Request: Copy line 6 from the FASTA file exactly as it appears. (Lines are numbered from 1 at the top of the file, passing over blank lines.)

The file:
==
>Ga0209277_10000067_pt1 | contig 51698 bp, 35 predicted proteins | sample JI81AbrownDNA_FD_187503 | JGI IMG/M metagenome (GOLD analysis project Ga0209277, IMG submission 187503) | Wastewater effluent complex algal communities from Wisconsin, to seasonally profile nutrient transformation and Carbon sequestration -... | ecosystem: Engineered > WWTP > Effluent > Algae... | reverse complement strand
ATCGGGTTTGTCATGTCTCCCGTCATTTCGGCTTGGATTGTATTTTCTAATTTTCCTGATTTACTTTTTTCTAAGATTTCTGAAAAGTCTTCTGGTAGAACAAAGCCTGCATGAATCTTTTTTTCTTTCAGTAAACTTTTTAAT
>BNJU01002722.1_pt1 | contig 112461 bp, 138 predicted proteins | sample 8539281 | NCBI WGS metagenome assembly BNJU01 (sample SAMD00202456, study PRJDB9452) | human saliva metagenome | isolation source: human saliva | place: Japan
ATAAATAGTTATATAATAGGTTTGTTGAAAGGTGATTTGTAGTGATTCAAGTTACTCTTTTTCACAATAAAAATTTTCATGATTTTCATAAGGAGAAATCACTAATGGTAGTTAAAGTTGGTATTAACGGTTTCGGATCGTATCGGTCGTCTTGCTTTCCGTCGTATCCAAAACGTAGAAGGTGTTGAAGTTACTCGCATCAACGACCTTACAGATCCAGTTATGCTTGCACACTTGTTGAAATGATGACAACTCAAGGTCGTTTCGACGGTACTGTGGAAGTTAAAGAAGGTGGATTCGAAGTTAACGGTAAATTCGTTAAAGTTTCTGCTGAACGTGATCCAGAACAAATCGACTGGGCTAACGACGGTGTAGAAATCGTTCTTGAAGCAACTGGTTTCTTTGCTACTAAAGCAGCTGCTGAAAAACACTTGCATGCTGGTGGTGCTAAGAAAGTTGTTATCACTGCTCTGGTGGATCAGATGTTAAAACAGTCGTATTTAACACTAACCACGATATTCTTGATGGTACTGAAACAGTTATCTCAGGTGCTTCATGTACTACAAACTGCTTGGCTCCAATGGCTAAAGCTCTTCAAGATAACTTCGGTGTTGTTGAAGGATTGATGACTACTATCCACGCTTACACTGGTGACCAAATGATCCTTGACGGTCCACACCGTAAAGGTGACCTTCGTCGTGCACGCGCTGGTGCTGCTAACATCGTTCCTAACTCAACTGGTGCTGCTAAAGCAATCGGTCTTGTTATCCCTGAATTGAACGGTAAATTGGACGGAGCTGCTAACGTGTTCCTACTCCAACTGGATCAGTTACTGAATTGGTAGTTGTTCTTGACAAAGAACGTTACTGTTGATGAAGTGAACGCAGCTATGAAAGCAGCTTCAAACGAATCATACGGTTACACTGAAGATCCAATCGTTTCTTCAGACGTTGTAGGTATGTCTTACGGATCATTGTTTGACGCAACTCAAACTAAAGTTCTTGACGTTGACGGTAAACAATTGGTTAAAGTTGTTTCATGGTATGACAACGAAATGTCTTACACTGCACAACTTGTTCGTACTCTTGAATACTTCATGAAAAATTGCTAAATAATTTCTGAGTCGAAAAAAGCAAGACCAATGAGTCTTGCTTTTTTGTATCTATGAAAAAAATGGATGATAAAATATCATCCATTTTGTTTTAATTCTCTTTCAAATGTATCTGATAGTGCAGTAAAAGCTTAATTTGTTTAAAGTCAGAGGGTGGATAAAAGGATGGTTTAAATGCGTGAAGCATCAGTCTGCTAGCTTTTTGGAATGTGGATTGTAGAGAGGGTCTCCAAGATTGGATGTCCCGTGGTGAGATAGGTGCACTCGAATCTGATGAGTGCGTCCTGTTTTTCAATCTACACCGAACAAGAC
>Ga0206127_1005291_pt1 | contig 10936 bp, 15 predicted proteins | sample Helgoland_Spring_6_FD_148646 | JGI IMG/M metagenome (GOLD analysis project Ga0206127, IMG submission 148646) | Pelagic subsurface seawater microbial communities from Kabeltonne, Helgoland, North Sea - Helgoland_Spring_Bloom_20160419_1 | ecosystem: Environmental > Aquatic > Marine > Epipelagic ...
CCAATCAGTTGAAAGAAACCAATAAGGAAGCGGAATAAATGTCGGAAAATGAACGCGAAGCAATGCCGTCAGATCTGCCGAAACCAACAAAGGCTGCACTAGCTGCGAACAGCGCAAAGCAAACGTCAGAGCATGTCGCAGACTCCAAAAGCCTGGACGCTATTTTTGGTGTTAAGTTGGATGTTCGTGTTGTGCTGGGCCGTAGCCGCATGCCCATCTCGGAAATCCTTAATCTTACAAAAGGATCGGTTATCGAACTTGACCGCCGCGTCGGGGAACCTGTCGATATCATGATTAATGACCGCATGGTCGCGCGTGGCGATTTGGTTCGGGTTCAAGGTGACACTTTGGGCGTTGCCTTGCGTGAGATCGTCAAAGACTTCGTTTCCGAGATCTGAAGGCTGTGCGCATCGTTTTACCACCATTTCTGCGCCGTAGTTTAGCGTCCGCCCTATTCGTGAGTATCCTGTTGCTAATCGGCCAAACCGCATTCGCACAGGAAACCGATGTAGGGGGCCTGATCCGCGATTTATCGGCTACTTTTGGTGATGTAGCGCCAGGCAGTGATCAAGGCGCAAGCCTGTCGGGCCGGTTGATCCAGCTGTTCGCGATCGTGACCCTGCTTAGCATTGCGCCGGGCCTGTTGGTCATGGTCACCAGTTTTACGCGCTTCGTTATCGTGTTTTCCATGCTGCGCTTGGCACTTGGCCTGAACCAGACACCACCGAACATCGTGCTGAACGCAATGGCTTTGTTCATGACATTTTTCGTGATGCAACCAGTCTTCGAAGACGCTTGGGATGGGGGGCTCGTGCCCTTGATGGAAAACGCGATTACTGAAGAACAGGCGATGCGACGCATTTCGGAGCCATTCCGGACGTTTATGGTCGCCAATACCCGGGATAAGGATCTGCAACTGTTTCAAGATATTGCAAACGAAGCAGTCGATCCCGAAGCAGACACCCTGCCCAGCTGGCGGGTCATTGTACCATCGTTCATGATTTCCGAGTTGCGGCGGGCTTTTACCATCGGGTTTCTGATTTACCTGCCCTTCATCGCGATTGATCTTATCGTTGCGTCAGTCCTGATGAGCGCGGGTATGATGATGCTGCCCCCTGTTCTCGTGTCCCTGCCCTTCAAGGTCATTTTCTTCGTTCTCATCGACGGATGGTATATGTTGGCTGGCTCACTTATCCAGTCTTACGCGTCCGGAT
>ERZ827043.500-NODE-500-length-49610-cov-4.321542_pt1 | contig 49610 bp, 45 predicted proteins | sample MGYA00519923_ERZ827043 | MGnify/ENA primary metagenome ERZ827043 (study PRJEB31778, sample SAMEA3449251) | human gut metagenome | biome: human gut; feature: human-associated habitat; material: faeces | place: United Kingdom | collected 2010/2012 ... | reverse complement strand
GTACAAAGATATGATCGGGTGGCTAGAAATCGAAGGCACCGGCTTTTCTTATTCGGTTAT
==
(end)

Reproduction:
CCAATCAGTTGAAAGAAACCAATAAGGAAGCGGAATAAATGTCGGAAAATGAACGCGAAGCAATGCCGTCAGATCTGCCGAAACCAACAAAGGCTGCACTAGCTGCGAACAGCGCAAAGCAAACGTCAGAGCATGTCGCAGACTCCAAAAGCCTGGACGCTATTTTTGGTGTTAAGTTGGATGTTCGTGTTGTGCTGGGCCGTAGCCGCATGCCCATCTCGGAAATCCTTAATCTTACAAAAGGATCGGTTATCGAACTTGACCGCCGCGTCGGGGAACCTGTCGATATCATGATTAATGACCGCATGGTCGCGCGTGGCGATTTGGTTCGGGTTCAAGGTGACACTTTGGGCGTTGCCTTGCGTGAGATCGTCAAAGACTTCGTTTCCGAGATCTGAAGGCTGTGCGCATCGTTTTACCACCATTTCTGCGCCGTAGTTTAGCGTCCGCCCTATTCGTGAGTATCCTGTTGCTAATCGGCCAAACCGCATTCGCACAGGAAACCGATGTAGGGGGCCTGATCCGCGATTTATCGGCTACTTTTGGTGATGTAGCGCCAGGCAGTGATCAAGGCGCAAGCCTGTCGGGCCGGTTGATCCAGCTGTTCGCGATCGTGACCCTGCTTAGCATTGCGCCGGGCCTGTTGGTCATGGTCACCAGTTTTACGCGCTTCGTTATCGTGTTTTCCATGCTGCGCTTGGCACTTGGCCTGAACCAGACACCACCGAACATCGTGCTGAACGCAATGGCTTTGTTCATGACATTTTTCGTGATGCAACCAGTCTTCGAAGACGCTTGGGATGGGGGGCTCGTGCCCTTGATGGAAAACGCGATTACTGAAGAACAGGCGATGCGACGCATTTCGGAGCCATTCCGGACGTTTATGGTCGCCAATACCCGGGATAAGGATCTGCAACTGTTTCAAGATATTGCAAACGAAGCAGTCGATCCCGAAGCAGACACCCTGCCCAGCTGGCGGGTCATTGTACCATCGTTCATGATTTCCGAGTTGCGGCGGGCTTTTACCATCGGGTTTCTGATTTACCTGCCCTTCATCGCGATTGATCTTATCGTTGCGTCAGTCCTGATGAGCGCGGGTATGATGATGCTGCCCCCTGTTCTCGTGTCCCTGCCCTTCAAGGTCATTTTCTTCGTTCTCATCGACGGATGGTATATGTTGGCTGGCTCACTTATCCAGTCTTACGCGTCCGGAT